World Bank fellowship programme doubles its intake

The Africa Fellowship Program run by the World Bank is this year doubling its intake from 10 to 20 fellows, after the United Kingdom’s Department for International Development, or DFID, joined the initiative.

In terms of the fellowship 10 young PhD fellows from Sub-Saharan Africa join the bank’s headquarters for six months to widen their knowledge and exposure. DFID will now fund an additional 10 fellowships from 2018, with a special focus on forced displacement, in a deal reached between the two development agencies.

The coming on board of DFID raises the amount to be invested in the scholarships to US$1 million, up from the US$500,000 the bank has been spending annually since the initiative was launched.

The additional fellows to be selected with the funding from the UK agency will work on forced displacement research in the context of operations led by the World Bank Group or the United Nations High Commissioner for Refugees in Sub-Saharan Africa, South Asia, or the Middle East.

“For these additional 10 positions, candidates from refugee and internally displaced communities and/or with proven experience on forced displacement will be given a priority. Selected candidates with a strong interest in the area of forced displacement will work on research programs targeting refugees, internally displaced persons, and host communities,” said a World Bank statement.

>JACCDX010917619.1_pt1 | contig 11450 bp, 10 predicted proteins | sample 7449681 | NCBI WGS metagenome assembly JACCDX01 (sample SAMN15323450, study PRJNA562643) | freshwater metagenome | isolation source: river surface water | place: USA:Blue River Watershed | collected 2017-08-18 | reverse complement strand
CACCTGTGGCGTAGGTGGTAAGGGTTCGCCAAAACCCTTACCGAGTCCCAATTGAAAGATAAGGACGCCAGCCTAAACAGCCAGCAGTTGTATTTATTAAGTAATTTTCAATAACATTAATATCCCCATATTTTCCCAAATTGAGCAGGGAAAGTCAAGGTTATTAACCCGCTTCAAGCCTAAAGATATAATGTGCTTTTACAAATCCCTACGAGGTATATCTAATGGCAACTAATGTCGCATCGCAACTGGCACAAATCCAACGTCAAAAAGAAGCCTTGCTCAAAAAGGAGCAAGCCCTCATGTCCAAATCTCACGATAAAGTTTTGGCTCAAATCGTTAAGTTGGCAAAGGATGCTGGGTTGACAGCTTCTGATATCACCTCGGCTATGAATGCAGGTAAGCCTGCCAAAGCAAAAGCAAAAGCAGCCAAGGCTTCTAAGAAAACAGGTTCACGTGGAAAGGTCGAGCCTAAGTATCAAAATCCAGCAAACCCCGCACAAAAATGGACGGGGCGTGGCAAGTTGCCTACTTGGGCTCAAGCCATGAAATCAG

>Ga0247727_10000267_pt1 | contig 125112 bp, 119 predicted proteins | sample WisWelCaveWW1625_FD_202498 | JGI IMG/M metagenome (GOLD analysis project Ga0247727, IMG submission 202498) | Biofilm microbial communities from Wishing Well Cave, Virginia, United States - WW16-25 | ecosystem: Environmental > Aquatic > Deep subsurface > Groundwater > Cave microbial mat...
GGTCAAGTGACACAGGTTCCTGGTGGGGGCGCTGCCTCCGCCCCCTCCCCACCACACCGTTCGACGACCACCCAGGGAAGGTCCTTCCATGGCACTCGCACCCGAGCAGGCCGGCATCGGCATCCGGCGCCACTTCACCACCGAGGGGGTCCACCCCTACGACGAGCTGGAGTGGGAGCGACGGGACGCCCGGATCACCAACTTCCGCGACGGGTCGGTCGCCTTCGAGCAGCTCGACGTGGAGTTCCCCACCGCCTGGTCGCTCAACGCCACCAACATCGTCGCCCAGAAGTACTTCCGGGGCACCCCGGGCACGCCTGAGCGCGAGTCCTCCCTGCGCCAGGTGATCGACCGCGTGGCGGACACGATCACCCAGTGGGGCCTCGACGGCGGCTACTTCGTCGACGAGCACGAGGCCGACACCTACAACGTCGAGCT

According to Nalin Jena, senior education specialist at the World Bank, it was recognised that the “scale and severity of forced displacement requires more rigorous evidence-building and evidence-based interventions”.

Priority will thus be given to candidates, including women, from countries that have experienced internal displacements and refugee crises.

The involvement of the DFID came after the bank’s Office of the Chief Economist for Africa which founded the fellowships initiative in 2013, incorporated its Fragility, Conflict & Violence Unit into the programme.

The latest development comes as the global lender issued a call for the 2017 fellows, setting the final date for applications as 19 November, ahead of commencement of fellowships on 31 January 2018.

Nationals of any Sub-Saharan country who are recent PhD graduates, or current doctoral students “within one year of completing or graduating” in the fields of economics, applied statistics and econometrics, impact evaluation, education, health, energy, agriculture, infrastructure, demography, displacements or other relevant development fields, can apply.

They must however have been born on or after 1 October 1986, have an excellent command of English, and possess “strong quantitative and analytical skills”.

Fellows will be expected to complete a research project or prepare a research paper to be presented to the bank, with high quality papers standing a chance of being published in internal publications of the lender.

Besides working on their own research, the scholars will benefit from research and innovation in multiple sectors, economic policy, technical assistance, and lending offered by the institution.

According to the bank’s chief economist for Africa, Albert Zeufack, other advantages include gaining a better understanding of the operations of one of the most reputable employers in the world, access to top quality data for research work, and interaction with some of the most seasoned experts in the field of development.

Since it became operational in 2014, fellows of the programme are treated as short-term consultants, earning fees besides other benefits, with some finally securing employment with the institution at the end of the fellowship period.

So far a total of 30 scholars have gone through the programme.